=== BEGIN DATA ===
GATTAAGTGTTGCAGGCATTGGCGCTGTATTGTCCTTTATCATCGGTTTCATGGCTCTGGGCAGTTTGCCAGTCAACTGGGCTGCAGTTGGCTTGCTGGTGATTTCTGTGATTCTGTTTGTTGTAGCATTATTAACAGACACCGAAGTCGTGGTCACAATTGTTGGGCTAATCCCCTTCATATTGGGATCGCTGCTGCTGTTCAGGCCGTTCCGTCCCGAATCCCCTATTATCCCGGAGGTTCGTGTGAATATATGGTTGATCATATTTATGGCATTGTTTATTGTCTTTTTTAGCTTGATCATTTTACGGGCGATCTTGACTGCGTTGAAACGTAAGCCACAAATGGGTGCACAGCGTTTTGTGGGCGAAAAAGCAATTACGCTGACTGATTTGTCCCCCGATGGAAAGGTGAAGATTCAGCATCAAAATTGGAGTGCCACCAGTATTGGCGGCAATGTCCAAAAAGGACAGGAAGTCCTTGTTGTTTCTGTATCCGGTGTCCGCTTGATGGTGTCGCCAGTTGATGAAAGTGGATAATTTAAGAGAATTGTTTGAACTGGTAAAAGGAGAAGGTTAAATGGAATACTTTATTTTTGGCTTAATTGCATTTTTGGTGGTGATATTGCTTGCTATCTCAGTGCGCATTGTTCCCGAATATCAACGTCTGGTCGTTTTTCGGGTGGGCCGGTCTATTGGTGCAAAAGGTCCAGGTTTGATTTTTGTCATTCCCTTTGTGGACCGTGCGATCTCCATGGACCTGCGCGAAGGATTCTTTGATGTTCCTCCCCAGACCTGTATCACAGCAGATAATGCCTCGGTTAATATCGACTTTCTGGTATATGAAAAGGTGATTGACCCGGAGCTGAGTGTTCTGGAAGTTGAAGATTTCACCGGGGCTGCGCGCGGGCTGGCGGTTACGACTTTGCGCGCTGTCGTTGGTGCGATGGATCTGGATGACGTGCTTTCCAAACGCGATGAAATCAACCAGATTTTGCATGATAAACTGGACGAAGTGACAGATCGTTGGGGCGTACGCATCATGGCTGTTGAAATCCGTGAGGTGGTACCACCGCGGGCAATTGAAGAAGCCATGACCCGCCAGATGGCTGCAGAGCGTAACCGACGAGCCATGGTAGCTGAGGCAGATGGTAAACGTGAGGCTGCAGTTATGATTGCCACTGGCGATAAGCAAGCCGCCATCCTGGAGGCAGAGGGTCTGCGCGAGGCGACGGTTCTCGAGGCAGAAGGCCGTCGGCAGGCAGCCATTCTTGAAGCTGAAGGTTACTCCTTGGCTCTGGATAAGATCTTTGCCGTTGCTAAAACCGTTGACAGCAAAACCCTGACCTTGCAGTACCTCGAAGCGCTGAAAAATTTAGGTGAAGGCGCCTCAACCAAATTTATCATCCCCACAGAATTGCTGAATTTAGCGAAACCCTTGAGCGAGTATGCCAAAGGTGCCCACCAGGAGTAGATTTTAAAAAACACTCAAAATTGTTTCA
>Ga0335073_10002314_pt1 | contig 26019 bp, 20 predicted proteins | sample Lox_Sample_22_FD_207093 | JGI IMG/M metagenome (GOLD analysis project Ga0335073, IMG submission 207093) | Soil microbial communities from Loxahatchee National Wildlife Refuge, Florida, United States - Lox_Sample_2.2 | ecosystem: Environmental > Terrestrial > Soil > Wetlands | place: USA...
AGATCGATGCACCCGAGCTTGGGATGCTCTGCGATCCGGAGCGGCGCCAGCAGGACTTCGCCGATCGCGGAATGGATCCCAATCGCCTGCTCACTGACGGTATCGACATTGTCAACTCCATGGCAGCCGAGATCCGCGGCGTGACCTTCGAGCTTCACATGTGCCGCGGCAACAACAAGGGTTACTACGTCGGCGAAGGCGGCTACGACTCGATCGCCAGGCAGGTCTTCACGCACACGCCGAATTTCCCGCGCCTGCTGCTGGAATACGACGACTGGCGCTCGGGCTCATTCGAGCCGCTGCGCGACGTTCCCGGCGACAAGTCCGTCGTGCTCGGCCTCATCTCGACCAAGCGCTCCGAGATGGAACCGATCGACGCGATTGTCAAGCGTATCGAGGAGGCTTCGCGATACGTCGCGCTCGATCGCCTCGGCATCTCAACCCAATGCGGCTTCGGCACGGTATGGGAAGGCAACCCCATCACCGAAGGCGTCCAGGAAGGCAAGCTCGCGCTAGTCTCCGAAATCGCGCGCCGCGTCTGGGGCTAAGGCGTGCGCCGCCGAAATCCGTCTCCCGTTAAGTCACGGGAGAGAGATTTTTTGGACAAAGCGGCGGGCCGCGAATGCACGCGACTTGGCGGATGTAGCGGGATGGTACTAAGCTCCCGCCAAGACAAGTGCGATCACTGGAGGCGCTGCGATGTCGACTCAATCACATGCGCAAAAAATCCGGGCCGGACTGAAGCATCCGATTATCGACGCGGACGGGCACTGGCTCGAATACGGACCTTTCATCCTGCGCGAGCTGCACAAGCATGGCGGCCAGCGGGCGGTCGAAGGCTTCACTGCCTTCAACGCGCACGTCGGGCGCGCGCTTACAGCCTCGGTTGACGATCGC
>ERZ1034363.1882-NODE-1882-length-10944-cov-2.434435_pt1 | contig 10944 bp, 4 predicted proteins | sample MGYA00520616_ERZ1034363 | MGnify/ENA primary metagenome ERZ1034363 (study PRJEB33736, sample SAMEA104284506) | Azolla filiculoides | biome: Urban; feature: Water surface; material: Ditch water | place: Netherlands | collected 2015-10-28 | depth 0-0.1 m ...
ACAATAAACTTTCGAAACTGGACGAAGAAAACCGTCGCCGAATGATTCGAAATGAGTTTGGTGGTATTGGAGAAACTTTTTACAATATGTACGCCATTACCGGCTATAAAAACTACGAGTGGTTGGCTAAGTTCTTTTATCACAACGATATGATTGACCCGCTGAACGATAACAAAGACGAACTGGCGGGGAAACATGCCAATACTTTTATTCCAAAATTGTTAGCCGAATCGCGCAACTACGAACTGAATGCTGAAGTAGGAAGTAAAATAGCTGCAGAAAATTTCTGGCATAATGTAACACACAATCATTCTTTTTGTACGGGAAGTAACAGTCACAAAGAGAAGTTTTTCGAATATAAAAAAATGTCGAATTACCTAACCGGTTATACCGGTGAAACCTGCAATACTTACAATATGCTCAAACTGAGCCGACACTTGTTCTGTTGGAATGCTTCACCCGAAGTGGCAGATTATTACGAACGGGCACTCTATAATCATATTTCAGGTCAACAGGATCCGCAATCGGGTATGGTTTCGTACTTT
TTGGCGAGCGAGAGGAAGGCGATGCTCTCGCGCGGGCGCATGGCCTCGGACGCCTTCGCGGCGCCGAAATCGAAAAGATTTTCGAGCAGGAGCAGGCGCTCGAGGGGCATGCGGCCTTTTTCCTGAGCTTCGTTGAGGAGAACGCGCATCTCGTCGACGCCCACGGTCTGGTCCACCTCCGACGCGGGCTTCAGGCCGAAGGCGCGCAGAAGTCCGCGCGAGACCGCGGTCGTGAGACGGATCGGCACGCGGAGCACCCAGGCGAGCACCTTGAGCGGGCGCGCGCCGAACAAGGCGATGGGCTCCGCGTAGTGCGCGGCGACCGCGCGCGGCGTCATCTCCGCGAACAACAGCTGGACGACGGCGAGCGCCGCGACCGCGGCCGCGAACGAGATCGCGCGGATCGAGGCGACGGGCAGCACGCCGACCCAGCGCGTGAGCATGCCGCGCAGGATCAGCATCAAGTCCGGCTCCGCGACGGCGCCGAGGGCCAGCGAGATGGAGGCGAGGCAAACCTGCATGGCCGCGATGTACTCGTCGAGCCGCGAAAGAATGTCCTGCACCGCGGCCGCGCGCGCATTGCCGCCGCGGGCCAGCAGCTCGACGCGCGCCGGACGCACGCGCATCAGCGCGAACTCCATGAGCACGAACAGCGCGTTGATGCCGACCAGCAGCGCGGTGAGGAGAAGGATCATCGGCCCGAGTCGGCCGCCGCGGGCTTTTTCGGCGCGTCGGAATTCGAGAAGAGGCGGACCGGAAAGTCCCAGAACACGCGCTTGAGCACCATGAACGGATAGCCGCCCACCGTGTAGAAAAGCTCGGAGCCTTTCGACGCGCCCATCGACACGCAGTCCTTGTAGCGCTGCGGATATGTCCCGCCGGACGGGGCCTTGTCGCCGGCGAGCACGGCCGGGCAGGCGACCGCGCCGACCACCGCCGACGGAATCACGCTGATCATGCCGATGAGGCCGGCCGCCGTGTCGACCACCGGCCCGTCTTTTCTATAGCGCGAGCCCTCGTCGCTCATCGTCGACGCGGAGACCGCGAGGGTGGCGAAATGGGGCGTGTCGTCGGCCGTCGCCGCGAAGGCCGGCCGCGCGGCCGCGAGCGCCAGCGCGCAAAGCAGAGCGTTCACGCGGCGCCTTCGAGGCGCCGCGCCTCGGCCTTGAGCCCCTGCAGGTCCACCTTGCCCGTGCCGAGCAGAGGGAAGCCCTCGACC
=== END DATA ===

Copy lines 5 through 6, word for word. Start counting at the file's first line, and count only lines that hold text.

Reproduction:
ACAATAAACTTTCGAAACTGGACGAAGAAAACCGTCGCCGAATGATTCGAAATGAGTTTGGTGGTATTGGAGAAACTTTTTACAATATGTACGCCATTACCGGCTATAAAAACTACGAGTGGTTGGCTAAGTTCTTTTATCACAACGATATGATTGACCCGCTGAACGATAACAAAGACGAACTGGCGGGGAAACATGCCAATACTTTTATTCCAAAATTGTTAGCCGAATCGCGCAACTACGAACTGAATGCTGAAGTAGGAAGTAAAATAGCTGCAGAAAATTTCTGGCATAATGTAACACACAATCATTCTTTTTGTACGGGAAGTAACAGTCACAAAGAGAAGTTTTTCGAATATAAAAAAATGTCGAATTACCTAACCGGTTATACCGGTGAAACCTGCAATACTTACAATATGCTCAAACTGAGCCGACACTTGTTCTGTTGGAATGCTTCACCCGAAGTGGCAGATTATTACGAACGGGCACTCTATAATCATATTTCAGGTCAACAGGATCCGCAATCGGGTATGGTTTCGTACTTT
TTGGCGAGCGAGAGGAAGGCGATGCTCTCGCGCGGGCGCATGGCCTCGGACGCCTTCGCGGCGCCGAAATCGAAAAGATTTTCGAGCAGGAGCAGGCGCTCGAGGGGCATGCGGCCTTTTTCCTGAGCTTCGTTGAGGAGAACGCGCATCTCGTCGACGCCCACGGTCTGGTCCACCTCCGACGCGGGCTTCAGGCCGAAGGCGCGCAGAAGTCCGCGCGAGACCGCGGTCGTGAGACGGATCGGCACGCGGAGCACCCAGGCGAGCACCTTGAGCGGGCGCGCGCCGAACAAGGCGATGGGCTCCGCGTAGTGCGCGGCGACCGCGCGCGGCGTCATCTCCGCGAACAACAGCTGGACGACGGCGAGCGCCGCGACCGCGGCCGCGAACGAGATCGCGCGGATCGAGGCGACGGGCAGCACGCCGACCCAGCGCGTGAGCATGCCGCGCAGGATCAGCATCAAGTCCGGCTCCGCGACGGCGCCGAGGGCCAGCGAGATGGAGGCGAGGCAAACCTGCATGGCCGCGATGTACTCGTCGAGCCGCGAAAGAATGTCCTGCACCGCGGCCGCGCGCGCATTGCCGCCGCGGGCCAGCAGCTCGACGCGCGCCGGACGCACGCGCATCAGCGCGAACTCCATGAGCACGAACAGCGCGTTGATGCCGACCAGCAGCGCGGTGAGGAGAAGGATCATCGGCCCGAGTCGGCCGCCGCGGGCTTTTTCGGCGCGTCGGAATTCGAGAAGAGGCGGACCGGAAAGTCCCAGAACACGCGCTTGAGCACCATGAACGGATAGCCGCCCACCGTGTAGAAAAGCTCGGAGCCTTTCGACGCGCCCATCGACACGCAGTCCTTGTAGCGCTGCGGATATGTCCCGCCGGACGGGGCCTTGTCGCCGGCGAGCACGGCCGGGCAGGCGACCGCGCCGACCACCGCCGACGGAATCACGCTGATCATGCCGATGAGGCCGGCCGCCGTGTCGACCACCGGCCCGTCTTTTCTATAGCGCGAGCCCTCGTCGCTCATCGTCGACGCGGAGACCGCGAGGGTGGCGAAATGGGGCGTGTCGTCGGCCGTCGCCGCGAAGGCCGGCCGCGCGGCCGCGAGCGCCAGCGCGCAAAGCAGAGCGTTCACGCGGCGCCTTCGAGGCGCCGCGCCTCGGCCTTGAGCCCCTGCAGGTCCACCTTGCCCGTGCCGAGCAGAGGGAAGCCCTCGACC